May 9, 2016
In a speech given one year ago at Johns Hopkins School of Advanced International Studies, U.S. Secretary of State John Kerry described the U.S.-China relations as “the most consequential in the world today”. However, with China entering transition period, the already capricious relationship between the two powers have become increasingly intriguing. With tougher diplomatic stance and increased involvement in international affairs, China is speculated to possess the potential to create new world order that might run parallel to that created by the U.S., thus threatening its position as the global hegemon. The downward economic pressure on the world’s largest exporter and trading nation also creates turbulence in the global economy. Nevertheless, more global cooperation between the two powers is testified, as in the case of anti-terrorism, combating climate change, and Korean denuclearization. The key to properly handling U.S.-China relations lies in how the two countries could avoid strategic rivalry between an emerging power and an existing power.
One key step towards this goal is to foster mutual understanding between students of the two nations. As Madame Fu Ying, former Vice Minister of the Foreign Ministry of the People’s Republic of China, remarked, “While China has very much grown, the knowledge and understanding of China in the outside world, especially in Western countries, hasn’t quite kept up.” The same problem exists for the Chinese conceptions of U.S. On the one hand, China’s foreign policy transition has triggered the formation of “China Threat” theories, economic transition has caused mistrust in Chinese market, and environmental transition has received widespread doubt. On the other hand, the U.S. foreign policies are widely perceived as plotted containments by Chinese students and scholars. This one-day forum invites scholars, policy makers, and professionals worldwide who are engaged in U.S.-China interaction to analyze, evaluate, and predict U.S.-China relations in a critical transition period.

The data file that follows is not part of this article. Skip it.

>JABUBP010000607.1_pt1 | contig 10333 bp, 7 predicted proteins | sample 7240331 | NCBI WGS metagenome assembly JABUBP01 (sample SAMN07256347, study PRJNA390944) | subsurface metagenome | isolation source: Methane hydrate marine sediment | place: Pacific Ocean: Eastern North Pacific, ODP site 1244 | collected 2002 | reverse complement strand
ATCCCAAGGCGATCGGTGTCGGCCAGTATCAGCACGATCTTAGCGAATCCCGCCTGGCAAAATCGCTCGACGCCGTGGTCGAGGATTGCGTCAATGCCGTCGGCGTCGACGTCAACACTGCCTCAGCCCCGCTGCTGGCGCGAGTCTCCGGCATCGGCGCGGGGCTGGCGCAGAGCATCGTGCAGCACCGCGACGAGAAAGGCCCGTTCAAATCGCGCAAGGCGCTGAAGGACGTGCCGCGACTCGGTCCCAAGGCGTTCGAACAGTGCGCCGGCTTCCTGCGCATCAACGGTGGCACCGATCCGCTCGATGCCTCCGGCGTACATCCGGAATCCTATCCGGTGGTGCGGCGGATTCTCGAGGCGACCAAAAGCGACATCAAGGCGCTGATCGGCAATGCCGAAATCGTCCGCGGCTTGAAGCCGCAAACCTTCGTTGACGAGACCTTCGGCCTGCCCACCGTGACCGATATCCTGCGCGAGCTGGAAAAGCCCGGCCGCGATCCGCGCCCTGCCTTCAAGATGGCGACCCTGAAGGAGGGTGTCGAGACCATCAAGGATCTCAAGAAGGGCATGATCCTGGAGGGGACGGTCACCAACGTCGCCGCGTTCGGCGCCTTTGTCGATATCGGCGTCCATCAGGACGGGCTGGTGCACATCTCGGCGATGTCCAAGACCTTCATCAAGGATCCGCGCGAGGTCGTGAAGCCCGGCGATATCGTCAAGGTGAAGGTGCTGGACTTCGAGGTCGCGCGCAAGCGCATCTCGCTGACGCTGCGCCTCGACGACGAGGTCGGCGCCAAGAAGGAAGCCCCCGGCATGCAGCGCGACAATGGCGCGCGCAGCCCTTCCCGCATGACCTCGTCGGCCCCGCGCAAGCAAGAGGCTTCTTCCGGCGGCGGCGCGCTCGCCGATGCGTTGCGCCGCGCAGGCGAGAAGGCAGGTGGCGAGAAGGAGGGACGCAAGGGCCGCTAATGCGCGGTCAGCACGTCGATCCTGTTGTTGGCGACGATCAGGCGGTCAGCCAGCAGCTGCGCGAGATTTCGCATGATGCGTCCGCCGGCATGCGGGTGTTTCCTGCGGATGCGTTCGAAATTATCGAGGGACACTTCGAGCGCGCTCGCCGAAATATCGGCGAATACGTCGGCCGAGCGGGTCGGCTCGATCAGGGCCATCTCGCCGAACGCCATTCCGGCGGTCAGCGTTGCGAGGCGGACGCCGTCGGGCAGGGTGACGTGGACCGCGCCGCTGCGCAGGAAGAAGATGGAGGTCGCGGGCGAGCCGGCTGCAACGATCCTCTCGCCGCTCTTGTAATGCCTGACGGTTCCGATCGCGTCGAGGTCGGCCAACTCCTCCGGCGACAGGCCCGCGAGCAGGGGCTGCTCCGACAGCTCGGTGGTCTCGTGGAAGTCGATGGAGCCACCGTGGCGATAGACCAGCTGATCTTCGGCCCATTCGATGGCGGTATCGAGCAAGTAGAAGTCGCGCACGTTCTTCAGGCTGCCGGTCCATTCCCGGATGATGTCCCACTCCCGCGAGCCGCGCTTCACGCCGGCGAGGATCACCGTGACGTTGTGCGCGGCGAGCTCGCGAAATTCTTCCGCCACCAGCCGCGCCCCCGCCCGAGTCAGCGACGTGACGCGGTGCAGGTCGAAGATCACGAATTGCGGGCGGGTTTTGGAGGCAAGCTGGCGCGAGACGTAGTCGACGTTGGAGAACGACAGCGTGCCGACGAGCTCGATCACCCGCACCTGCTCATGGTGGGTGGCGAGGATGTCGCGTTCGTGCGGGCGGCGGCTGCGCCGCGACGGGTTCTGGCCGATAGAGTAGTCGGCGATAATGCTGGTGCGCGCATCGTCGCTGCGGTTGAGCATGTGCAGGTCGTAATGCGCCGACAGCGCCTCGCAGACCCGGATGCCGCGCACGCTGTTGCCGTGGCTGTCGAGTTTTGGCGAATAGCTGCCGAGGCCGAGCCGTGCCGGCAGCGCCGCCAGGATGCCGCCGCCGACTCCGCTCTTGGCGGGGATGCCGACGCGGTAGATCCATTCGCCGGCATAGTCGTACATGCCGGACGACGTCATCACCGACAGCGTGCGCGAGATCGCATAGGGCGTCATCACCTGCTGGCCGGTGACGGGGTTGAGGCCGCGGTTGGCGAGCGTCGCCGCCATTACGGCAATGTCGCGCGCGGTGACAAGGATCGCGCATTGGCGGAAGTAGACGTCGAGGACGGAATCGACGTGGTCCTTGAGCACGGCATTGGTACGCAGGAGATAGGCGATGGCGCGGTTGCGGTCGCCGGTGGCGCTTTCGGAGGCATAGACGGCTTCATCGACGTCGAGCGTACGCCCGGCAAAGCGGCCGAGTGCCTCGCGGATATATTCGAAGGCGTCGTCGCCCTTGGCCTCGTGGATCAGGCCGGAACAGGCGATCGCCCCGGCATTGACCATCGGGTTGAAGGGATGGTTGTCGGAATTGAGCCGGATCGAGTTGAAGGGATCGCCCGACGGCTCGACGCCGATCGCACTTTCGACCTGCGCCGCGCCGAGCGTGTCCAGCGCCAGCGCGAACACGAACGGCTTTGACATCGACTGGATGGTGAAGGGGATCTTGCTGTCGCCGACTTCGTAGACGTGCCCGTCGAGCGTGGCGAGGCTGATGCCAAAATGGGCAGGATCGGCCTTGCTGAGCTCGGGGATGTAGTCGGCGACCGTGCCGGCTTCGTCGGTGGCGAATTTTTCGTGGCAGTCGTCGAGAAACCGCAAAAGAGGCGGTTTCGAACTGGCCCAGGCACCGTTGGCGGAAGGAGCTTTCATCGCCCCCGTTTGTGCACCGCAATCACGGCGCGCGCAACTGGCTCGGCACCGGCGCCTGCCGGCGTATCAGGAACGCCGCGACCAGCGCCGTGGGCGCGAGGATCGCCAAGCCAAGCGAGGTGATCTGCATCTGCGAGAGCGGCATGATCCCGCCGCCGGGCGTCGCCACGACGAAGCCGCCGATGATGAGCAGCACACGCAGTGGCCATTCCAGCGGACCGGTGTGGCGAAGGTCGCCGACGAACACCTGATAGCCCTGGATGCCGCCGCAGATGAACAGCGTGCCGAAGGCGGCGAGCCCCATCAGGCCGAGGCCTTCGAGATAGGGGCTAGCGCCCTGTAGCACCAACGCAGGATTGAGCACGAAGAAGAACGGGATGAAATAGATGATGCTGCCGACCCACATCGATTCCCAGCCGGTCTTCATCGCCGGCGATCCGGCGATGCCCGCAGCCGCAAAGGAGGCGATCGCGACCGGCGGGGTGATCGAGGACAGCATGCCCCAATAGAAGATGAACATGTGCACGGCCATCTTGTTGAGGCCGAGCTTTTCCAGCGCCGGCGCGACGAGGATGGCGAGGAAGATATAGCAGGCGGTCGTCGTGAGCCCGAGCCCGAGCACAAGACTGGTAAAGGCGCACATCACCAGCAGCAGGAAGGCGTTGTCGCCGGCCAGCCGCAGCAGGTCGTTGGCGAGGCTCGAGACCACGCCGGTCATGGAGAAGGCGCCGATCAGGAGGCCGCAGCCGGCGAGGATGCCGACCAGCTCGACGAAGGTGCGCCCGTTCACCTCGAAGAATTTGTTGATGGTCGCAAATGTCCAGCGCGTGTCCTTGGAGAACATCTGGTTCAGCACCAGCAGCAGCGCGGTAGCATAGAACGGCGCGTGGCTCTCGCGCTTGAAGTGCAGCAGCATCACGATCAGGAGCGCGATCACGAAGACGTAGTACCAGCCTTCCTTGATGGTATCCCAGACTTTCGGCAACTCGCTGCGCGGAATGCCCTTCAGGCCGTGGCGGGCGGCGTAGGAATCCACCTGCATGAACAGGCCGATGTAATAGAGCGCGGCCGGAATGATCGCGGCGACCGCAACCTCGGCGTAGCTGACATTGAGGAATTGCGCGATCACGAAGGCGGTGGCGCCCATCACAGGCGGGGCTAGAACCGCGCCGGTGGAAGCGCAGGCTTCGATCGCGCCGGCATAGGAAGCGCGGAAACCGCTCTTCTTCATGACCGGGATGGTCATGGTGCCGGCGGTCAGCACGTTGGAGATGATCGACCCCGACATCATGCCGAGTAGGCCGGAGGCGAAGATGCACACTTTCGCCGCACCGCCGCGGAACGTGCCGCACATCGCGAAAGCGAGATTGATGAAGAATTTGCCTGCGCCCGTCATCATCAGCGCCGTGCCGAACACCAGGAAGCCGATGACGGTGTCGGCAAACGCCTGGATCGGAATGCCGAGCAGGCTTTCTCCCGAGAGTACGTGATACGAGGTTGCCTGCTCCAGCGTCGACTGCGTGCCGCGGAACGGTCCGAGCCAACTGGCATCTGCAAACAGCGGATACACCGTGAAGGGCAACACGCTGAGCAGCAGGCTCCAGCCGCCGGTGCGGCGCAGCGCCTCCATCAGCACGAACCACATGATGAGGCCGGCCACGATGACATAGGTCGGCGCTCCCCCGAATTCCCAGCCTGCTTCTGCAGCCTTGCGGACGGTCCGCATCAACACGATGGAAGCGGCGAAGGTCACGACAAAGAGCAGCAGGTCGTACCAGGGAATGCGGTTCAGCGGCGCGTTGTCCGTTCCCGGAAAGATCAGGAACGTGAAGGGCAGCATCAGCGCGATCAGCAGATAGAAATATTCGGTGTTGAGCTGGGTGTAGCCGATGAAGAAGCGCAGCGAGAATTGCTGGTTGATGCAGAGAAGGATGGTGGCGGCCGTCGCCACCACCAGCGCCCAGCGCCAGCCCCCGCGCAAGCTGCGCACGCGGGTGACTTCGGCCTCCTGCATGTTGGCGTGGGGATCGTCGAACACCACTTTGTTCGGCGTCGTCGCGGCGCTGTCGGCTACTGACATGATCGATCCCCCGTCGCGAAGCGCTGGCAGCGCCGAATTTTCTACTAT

This one-day forum aims at taking the ongoing dialogue on U.S.-China relations to the next level and engaging students with leaders in policy, business, and academia. Henry Paulson, former U.S. Secretary of the Treasury, will deliver the keynote address, “Dealing with a China in Transition.”
The forum will feature three panels: Foreign Policy, Climate Change, and Economy and Finance. These panels will be followed by a reception where attendees will have the opportunity to interact face-to-face with guest speakers and panelists.
About the Panels
Foreign Policy: The Rise of China and U.S. Asian Pacific Policy
John Mearsheimer, R. Wendell Harrison Distinguished Service Professor, Political Science, University of Chicago